“They’re always so strong,” he said. “I think sometimes we rely on them a little bit too much. They’ve got some ball hawks, and those interceptions definitely helped.”

A pair of first-half touchdowns on short runs by Jesse Andrews staked Queen’s to a 14-2 halftime lead. Granberg scored another major along the ground midway through the third quarter before the Gee-Gees got on the scoreboard with Colbon’s first of three TD passes, a six-yard toss to Maxime Mireault.

Despite their misadventures, the Queen’s lead was in jeopardy only for about 25 seconds early in the fourth quarter, when Andrew Mullings connected with Colbon for a nine-yard TD strike. On the very next play, Aaron Gazendam beat his man, reacted nicely to the ball and sidestepped a second Ottawa defender on his way to taking a McPhee pass 85 yards for a touchdown.

McPhee and Giovanni Aprile combined for a seven-yard TD pass seven minutes later for a 36-15 lead that rendered Ottawa’s final score, a 39-yard pass from Colbon to Mireault with two minutes remaining, moot.

The ending — Queen’s had 235 yards of offence in the fourth quarter, including Gazendam’s touchdown, a 51-yard reception by Aprile and a 40-yard run by Granberg — was a far cry from the doldrum in which the Gaels found themselves wallowing in the second quarter, when they had 22 net yards, lost ground on six of 17 plays and had the high-snap turnover and the blocked punt.

“The first half was ugly,” McPhee conceded, “but the second half we came out the way we wanted to. First half … we were executing to a point and we just couldn’t finish, a dropped ball here, a missed pass there.

“We came into halftime and coach said what we’re doing is working. We just need to finish.”

The game was sloppy because of the weather, Granberg said, “but it shouldn’t have been.

“We’re better than that.

“We were not playing as we were supposed to, then toward the end we kind of had that (feeling) ‘you’ve got to do it,’ so the offence toughened up. Collectively we came together and did what we needed to do.”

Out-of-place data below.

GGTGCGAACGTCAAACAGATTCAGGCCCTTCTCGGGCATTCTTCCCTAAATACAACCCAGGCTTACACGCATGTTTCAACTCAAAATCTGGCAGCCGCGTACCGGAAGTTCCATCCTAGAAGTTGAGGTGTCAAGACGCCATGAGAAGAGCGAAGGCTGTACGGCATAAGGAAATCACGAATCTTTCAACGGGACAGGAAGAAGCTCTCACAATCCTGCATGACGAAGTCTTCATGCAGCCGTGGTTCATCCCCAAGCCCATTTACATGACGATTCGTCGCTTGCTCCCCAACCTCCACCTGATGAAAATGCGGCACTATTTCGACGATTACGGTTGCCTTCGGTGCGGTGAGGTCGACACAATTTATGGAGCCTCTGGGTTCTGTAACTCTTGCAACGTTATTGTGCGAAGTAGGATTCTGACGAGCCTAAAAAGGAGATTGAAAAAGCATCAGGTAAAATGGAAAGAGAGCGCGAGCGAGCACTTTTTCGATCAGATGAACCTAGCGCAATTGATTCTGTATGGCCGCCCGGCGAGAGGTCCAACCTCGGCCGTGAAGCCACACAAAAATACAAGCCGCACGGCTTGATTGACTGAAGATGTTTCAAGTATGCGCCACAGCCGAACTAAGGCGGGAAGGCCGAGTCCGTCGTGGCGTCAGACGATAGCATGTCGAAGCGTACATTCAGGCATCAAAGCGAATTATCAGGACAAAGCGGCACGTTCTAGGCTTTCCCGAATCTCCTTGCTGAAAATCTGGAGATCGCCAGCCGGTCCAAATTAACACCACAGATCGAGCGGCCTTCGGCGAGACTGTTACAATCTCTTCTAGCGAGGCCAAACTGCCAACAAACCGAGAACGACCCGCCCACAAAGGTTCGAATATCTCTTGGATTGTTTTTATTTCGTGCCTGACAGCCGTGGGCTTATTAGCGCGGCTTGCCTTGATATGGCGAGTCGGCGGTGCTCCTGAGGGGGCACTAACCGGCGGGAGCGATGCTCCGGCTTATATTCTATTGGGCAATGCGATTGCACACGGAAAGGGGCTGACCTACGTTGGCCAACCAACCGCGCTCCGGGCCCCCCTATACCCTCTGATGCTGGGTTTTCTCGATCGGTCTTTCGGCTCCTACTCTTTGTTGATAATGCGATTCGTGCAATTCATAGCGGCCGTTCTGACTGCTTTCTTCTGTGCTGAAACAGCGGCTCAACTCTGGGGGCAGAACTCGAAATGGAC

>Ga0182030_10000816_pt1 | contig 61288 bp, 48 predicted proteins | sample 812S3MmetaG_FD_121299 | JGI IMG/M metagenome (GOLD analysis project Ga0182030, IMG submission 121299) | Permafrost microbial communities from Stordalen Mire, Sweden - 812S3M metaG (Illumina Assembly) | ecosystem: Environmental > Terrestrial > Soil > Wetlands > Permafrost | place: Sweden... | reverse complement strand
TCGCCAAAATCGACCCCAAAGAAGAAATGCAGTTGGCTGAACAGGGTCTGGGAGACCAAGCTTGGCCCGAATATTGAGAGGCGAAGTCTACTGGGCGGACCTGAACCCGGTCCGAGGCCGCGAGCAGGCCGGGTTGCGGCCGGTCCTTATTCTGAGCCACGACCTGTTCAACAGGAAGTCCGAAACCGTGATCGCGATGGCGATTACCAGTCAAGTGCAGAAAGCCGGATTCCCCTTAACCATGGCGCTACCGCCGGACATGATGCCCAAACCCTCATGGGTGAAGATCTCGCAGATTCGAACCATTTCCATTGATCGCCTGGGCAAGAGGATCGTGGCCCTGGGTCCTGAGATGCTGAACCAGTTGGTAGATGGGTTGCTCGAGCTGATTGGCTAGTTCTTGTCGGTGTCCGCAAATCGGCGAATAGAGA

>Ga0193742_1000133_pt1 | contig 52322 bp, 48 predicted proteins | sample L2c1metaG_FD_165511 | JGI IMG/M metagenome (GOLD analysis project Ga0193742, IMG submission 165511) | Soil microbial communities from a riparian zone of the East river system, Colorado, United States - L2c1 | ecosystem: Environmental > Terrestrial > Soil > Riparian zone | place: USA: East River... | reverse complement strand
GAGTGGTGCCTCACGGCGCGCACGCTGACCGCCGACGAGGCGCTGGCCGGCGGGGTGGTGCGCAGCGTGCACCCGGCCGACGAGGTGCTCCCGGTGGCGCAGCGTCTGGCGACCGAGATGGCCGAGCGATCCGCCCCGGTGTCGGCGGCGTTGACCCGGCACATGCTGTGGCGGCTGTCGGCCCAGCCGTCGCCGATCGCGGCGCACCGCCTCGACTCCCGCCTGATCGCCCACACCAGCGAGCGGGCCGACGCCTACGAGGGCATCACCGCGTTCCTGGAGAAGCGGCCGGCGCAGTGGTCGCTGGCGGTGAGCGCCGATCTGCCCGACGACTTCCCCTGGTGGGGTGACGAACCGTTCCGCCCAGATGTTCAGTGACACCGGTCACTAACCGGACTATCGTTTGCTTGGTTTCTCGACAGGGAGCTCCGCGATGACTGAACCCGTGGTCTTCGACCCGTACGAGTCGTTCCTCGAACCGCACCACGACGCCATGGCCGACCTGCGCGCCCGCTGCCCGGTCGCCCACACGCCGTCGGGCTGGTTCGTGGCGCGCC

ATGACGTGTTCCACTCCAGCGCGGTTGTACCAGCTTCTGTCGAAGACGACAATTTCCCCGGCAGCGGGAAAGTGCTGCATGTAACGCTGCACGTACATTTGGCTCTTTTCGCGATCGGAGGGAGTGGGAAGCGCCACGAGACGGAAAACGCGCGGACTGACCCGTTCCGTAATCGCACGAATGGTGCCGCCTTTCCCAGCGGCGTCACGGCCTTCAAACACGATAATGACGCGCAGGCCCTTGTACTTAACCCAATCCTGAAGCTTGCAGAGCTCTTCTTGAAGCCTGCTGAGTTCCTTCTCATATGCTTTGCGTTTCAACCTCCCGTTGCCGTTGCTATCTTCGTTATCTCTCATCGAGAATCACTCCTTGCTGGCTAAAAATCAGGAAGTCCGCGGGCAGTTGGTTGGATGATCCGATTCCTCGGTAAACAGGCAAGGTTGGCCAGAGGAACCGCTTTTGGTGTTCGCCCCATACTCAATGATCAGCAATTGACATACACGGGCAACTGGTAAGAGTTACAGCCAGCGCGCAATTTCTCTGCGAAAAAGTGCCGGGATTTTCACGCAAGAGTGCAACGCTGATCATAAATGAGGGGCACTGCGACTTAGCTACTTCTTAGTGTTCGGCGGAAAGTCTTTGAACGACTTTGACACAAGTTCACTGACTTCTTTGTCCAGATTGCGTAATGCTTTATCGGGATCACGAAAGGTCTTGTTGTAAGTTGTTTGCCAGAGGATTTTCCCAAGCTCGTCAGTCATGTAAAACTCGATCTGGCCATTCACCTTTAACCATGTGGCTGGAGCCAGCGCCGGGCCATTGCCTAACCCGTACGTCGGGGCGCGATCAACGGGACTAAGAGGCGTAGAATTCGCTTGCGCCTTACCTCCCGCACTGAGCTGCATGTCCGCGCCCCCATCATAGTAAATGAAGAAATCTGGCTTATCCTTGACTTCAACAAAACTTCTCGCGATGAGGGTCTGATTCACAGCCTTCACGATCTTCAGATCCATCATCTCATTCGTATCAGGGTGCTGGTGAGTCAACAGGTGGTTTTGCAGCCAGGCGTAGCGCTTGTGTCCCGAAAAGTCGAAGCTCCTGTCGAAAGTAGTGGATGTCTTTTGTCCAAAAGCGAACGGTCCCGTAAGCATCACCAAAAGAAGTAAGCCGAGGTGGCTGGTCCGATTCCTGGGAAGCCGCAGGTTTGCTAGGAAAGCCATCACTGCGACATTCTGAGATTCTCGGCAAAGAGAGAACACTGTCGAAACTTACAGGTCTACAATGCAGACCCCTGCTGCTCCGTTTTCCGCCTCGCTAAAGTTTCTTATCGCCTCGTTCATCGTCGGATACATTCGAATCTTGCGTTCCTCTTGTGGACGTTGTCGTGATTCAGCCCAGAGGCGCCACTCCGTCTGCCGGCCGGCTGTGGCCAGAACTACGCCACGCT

Queen’s managed two touchdowns from five takeaways, including four interceptions, but the Gaels also squandered some glorious opportunities. With the score 21-2, Queen’s was challenging at the Ottawa 15-yard line when Granberg was hit by two men as he took a handoff and fumbled. In the fourth quarter, second-and-goal from the Ottawa one-yard line, McPhee threw an interception in the end zone.

It was the first pass intercepted by the Gee-Gees this year.

As well, kicker Dillon Wamsley had a frantic day, with a missed 27-yard field goal, a 25-yard field-goal attempt that was blocked, a blocked punt and two blocked converts.

Had those two red-zone opportunities manifested themselves in touchdowns, the field goals, usually gimmes for Wamsley, been good and the converts not been blocked, that was 21 points — the missed field goal went for a single — the Gaels likely can’t afford to leave lying around next week against Western.

“I’d feel a whole lot different about the game if that hadn’t happened,” Sheahan said, “but we’ve played four games and we haven’t lost any yet.

“In games like this you’ve got to be careful because there’s always a few great things that happen. The play of our DBs at times was extraordinary. We had good pass coverage. I thought we ran the ball a lot better, with a variety of guys.”

Indeed, Queen’s four interceptions not only took the ball away from the Gee-Gees, they gave it to the Gaels’ offence in splendid field position on the Ottawa 34, 25, 54 and 49-yard lines. The Queen’s rushing game produced 228 yards, by far the best performance this year, and two of the three tailbacks, starter Andrews and Granberg, had season-best days of 92 and 74 yards, respectively.

Across the line of scrimmage, the Gaels faced four Kinston high school grads in uniform for the Gee-Gees. Devon Millar, the fourth-year guard from Wolfe Island via Regiopolis Notre Dame, started. Josh Hill, the backup linebacker from Frontenac, had four tackles and one of Ottawa’s four quarterback sacks. Lewis Ward, the kicker from Bayridge, kicked one convert, had another blocked and averaged 51 yards on his kickoffs. Sydenham High School grad Ben Fisher dressed as a backup receiver.